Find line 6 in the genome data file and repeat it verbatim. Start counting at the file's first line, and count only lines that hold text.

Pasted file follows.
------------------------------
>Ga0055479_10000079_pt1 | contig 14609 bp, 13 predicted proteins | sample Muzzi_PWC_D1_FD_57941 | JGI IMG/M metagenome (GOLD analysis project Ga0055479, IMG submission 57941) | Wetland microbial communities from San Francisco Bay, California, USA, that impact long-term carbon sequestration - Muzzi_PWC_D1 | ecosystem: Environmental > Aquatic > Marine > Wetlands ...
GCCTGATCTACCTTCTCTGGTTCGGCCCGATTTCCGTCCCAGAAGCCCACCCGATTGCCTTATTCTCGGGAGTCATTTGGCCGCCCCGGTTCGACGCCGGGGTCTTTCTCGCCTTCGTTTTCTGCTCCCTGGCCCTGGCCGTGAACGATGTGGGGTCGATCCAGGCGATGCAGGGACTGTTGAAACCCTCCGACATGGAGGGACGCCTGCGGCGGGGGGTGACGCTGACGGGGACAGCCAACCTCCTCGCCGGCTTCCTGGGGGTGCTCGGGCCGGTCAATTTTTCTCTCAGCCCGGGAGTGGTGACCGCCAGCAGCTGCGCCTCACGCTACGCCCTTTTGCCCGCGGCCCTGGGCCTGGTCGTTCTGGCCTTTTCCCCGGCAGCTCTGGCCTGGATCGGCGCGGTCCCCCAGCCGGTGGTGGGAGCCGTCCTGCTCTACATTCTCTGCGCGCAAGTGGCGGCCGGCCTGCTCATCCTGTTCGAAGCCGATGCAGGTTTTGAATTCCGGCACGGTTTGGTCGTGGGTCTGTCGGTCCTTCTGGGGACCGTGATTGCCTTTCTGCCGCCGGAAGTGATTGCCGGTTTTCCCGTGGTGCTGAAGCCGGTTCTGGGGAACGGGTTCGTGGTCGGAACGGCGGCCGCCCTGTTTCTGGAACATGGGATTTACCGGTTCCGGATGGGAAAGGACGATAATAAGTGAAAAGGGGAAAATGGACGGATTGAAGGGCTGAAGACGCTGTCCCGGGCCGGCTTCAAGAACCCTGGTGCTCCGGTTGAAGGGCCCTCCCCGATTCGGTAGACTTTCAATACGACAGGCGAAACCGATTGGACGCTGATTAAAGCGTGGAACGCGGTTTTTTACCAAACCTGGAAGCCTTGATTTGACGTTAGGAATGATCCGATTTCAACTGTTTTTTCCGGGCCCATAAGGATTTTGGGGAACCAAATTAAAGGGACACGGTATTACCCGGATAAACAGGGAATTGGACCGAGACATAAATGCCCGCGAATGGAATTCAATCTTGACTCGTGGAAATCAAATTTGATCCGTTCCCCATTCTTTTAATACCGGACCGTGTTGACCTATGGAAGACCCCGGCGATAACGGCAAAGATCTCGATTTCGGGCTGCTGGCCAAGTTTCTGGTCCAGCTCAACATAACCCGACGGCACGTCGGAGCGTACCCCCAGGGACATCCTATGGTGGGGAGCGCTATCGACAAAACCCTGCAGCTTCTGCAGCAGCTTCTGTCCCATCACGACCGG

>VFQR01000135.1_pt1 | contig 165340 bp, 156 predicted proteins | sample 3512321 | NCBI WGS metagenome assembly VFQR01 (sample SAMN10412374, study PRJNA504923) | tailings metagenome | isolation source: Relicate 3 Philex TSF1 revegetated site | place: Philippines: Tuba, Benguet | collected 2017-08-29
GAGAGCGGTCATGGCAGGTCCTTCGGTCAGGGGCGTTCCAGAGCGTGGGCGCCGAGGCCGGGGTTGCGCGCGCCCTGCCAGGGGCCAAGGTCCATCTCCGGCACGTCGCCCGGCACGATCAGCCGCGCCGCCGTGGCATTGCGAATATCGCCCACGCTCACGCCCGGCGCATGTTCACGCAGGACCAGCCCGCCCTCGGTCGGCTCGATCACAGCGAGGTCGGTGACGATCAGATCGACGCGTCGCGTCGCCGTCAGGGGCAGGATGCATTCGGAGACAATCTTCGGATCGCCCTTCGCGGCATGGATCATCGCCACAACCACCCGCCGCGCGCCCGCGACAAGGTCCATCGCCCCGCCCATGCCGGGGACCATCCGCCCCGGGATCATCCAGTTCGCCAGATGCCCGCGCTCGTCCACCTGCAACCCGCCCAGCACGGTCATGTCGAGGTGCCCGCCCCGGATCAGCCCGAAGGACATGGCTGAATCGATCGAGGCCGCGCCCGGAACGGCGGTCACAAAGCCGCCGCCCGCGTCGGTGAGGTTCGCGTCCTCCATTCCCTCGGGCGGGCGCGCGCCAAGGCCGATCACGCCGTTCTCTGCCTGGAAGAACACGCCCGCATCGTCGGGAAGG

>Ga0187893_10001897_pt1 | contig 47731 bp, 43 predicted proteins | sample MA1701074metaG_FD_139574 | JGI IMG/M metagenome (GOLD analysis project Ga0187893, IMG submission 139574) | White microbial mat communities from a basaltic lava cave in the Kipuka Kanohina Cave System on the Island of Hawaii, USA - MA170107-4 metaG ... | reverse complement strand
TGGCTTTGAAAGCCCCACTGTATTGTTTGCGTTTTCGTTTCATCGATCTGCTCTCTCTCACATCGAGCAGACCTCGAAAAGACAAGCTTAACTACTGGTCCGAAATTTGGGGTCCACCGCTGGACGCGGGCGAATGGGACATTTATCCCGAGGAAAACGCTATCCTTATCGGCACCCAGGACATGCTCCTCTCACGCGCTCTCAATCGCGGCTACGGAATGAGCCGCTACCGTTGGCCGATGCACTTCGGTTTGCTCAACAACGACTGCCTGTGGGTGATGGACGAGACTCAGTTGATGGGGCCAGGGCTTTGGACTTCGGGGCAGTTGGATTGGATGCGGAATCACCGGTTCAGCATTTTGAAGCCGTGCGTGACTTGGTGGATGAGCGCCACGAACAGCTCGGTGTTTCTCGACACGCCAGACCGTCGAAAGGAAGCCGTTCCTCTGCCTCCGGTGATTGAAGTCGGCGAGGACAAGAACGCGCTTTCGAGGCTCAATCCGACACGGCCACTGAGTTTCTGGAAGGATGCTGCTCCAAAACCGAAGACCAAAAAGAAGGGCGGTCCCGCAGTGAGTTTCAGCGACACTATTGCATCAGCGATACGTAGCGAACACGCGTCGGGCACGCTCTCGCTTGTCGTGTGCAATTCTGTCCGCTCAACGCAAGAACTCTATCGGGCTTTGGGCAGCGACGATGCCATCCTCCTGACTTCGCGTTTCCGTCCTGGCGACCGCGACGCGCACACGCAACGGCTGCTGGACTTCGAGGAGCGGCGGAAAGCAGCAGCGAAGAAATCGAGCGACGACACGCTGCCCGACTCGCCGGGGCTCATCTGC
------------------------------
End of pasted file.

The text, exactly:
TGGCTTTGAAAGCCCCACTGTATTGTTTGCGTTTTCGTTTCATCGATCTGCTCTCTCTCACATCGAGCAGACCTCGAAAAGACAAGCTTAACTACTGGTCCGAAATTTGGGGTCCACCGCTGGACGCGGGCGAATGGGACATTTATCCCGAGGAAAACGCTATCCTTATCGGCACCCAGGACATGCTCCTCTCACGCGCTCTCAATCGCGGCTACGGAATGAGCCGCTACCGTTGGCCGATGCACTTCGGTTTGCTCAACAACGACTGCCTGTGGGTGATGGACGAGACTCAGTTGATGGGGCCAGGGCTTTGGACTTCGGGGCAGTTGGATTGGATGCGGAATCACCGGTTCAGCATTTTGAAGCCGTGCGTGACTTGGTGGATGAGCGCCACGAACAGCTCGGTGTTTCTCGACACGCCAGACCGTCGAAAGGAAGCCGTTCCTCTGCCTCCGGTGATTGAAGTCGGCGAGGACAAGAACGCGCTTTCGAGGCTCAATCCGACACGGCCACTGAGTTTCTGGAAGGATGCTGCTCCAAAACCGAAGACCAAAAAGAAGGGCGGTCCCGCAGTGAGTTTCAGCGACACTATTGCATCAGCGATACGTAGCGAACACGCGTCGGGCACGCTCTCGCTTGTCGTGTGCAATTCTGTCCGCTCAACGCAAGAACTCTATCGGGCTTTGGGCAGCGACGATGCCATCCTCCTGACTTCGCGTTTCCGTCCTGGCGACCGCGACGCGCACACGCAACGGCTGCTGGACTTCGAGGAGCGGCGGAAAGCAGCAGCGAAGAAATCGAGCGACGACACGCTGCCCGACTCGCCGGGGCTCATCTGC